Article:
But this is assuming your cells are of good quality. As they are likely some cheap counterfeit crap, all bets are off. They may be as good as the LGs I measured, or they might be significantly worse.

From the Samsung 29E data I posted, you can also see that a fully charged cell loses 6.1% of capacity per year in warm temperature, but one stored at 50% charge (3.6V) only loses 0.9%! You can also see that cell stored at 4.0V instead of 4.2V won't get much extra life, but at 3.6V the difference is huge. Sadly I didn't test at 3.8V. It's going to be better than 4.0V but how much better, I don't know.
« Last Edit: June 17, 2021, 04:50:02 pm by Siwastaja »
 

Offline tiago1986

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Re: Battery Li-Po storage mode
« Reply #6 on: June 18, 2021, 09:39:51 am »
Really really depends on the cell, I measured some and for example Sonys very exceptionally good and Samsungs and LGs while good not that good. I posted some results in https://www.eevblog.com/forum/chat/lithium-ion-battery-degeneration/msg3217888/#msg3217888

Put in numbers, assuming your cells are closer to the LG numbers than Sony, near 100% at your elevated room temperature (like 30-35 degC) would lose 6% of capacity per year. So a "few months" would be what, maybe 2%, or dropping from 2000mAh to 1960mAh.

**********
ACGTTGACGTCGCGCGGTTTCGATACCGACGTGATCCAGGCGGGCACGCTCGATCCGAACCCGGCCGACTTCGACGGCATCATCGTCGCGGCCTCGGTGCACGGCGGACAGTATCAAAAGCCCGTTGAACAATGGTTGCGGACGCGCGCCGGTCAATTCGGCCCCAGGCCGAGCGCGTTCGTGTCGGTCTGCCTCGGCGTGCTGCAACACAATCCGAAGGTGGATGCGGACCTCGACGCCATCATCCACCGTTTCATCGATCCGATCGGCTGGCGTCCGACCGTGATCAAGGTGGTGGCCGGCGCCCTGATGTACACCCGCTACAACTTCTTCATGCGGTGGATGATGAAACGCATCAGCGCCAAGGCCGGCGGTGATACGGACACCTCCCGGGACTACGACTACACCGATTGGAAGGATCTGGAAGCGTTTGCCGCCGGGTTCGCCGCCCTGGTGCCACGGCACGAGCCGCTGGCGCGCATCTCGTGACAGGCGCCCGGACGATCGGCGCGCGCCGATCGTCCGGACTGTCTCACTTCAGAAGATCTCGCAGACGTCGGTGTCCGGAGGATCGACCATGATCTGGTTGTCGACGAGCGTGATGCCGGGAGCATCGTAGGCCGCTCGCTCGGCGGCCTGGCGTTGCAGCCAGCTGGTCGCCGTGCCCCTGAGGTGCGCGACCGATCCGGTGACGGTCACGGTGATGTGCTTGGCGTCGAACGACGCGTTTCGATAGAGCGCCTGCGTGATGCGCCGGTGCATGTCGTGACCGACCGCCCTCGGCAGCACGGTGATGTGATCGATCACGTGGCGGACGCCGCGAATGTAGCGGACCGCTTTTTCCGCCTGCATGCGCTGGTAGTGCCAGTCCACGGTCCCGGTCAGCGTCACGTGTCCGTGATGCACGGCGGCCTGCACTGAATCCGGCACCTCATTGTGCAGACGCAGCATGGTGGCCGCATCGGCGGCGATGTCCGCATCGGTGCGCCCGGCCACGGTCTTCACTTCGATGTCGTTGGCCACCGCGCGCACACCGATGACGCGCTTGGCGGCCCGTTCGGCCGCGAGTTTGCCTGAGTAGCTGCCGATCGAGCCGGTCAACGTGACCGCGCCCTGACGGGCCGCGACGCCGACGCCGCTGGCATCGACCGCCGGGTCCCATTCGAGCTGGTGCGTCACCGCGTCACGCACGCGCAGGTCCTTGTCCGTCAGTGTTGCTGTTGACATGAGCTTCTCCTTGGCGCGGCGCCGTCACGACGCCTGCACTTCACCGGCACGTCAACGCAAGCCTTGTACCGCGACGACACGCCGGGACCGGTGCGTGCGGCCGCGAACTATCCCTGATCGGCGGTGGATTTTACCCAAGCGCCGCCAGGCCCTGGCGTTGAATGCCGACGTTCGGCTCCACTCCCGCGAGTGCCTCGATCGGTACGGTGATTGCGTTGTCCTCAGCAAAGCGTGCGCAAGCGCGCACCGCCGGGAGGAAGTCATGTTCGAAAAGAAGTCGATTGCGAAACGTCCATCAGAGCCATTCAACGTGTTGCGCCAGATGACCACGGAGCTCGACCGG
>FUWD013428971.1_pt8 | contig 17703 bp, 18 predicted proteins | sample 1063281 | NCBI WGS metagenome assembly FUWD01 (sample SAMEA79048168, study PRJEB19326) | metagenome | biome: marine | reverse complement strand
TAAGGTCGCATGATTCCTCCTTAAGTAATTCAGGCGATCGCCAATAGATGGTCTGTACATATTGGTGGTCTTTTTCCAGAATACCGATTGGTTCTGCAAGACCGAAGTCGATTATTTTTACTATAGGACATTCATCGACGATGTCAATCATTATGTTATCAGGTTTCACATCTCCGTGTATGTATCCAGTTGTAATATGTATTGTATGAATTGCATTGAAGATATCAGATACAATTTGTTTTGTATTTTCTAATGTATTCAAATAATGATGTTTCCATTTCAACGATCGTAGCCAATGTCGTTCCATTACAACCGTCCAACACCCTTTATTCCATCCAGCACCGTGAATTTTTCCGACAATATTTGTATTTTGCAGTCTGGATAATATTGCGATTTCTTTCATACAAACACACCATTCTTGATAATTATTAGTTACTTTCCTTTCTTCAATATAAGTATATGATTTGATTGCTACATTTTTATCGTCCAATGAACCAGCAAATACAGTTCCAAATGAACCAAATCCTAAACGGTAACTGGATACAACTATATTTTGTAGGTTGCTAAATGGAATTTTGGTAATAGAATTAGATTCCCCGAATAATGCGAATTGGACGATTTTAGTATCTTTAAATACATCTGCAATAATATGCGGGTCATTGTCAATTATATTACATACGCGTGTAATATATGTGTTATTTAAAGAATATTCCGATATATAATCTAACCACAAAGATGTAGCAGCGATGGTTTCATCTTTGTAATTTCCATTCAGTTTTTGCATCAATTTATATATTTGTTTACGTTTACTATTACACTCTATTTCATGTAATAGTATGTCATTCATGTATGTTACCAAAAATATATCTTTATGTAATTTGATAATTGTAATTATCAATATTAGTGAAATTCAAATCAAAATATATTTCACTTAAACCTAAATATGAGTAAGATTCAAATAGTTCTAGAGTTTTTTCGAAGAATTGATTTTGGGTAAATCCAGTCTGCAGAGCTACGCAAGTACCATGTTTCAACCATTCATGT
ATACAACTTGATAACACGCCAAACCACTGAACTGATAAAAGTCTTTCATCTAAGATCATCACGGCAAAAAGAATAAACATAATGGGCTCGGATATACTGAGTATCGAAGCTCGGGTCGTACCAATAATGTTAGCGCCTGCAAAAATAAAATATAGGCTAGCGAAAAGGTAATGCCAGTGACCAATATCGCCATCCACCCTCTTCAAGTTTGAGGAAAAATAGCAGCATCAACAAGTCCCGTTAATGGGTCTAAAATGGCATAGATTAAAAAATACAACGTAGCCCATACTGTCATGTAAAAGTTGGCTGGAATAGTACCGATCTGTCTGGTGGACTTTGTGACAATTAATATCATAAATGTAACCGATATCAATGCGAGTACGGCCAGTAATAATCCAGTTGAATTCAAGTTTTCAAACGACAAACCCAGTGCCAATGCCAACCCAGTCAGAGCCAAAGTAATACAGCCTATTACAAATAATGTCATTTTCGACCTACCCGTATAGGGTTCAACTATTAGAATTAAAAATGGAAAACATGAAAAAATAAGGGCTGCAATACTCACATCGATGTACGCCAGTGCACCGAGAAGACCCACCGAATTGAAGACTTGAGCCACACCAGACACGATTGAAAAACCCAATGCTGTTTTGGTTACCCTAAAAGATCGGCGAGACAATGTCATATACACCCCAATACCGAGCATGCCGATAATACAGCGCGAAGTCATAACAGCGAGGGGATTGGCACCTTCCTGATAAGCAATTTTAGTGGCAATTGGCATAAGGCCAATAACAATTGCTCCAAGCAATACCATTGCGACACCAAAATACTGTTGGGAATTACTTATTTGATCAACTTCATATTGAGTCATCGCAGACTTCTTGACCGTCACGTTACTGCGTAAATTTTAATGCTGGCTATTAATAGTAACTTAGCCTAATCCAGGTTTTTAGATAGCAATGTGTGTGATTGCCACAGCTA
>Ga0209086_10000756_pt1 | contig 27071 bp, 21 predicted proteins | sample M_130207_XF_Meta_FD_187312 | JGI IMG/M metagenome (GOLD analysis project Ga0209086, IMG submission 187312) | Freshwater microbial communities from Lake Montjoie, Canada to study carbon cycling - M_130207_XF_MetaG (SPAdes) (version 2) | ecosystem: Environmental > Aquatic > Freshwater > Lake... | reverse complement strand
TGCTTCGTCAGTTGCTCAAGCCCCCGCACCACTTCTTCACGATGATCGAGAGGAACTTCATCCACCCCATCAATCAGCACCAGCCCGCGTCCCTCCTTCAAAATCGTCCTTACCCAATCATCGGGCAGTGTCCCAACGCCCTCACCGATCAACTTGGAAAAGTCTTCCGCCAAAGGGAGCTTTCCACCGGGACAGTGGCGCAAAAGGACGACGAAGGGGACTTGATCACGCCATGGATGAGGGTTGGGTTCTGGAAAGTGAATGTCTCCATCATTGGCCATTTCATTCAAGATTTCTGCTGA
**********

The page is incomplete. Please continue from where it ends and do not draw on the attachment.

But this is assuming your cells are of good quality. As they are likely some cheap counterfeit crap, all bets are off. They may be as good as the LGs I measured, or they might be significantly worse.

From the Samsung 29E data I posted, you can also see that a fully charged cell loses 6.1% of capacity per year in warm temperature, but one stored at 50% charge (3.6V) only loses 0.9%! You can also see that cell stored at 4.0V instead of 4.2V won't get much extra life, but at 3.6V the difference is huge. Sadly I didn't test at 3.8V. It's going to be better than 4.0V but how much better, I don't know.
Do you recommend that I discharge the battery down to 3.6V for best long term storage? today the xiaomi BM20 and BP-5L are stored at 3.8V or 3.85V

even if my battery is fake is its self-discharge lower if I keep it at 3.6V?
 

Online Siwastaja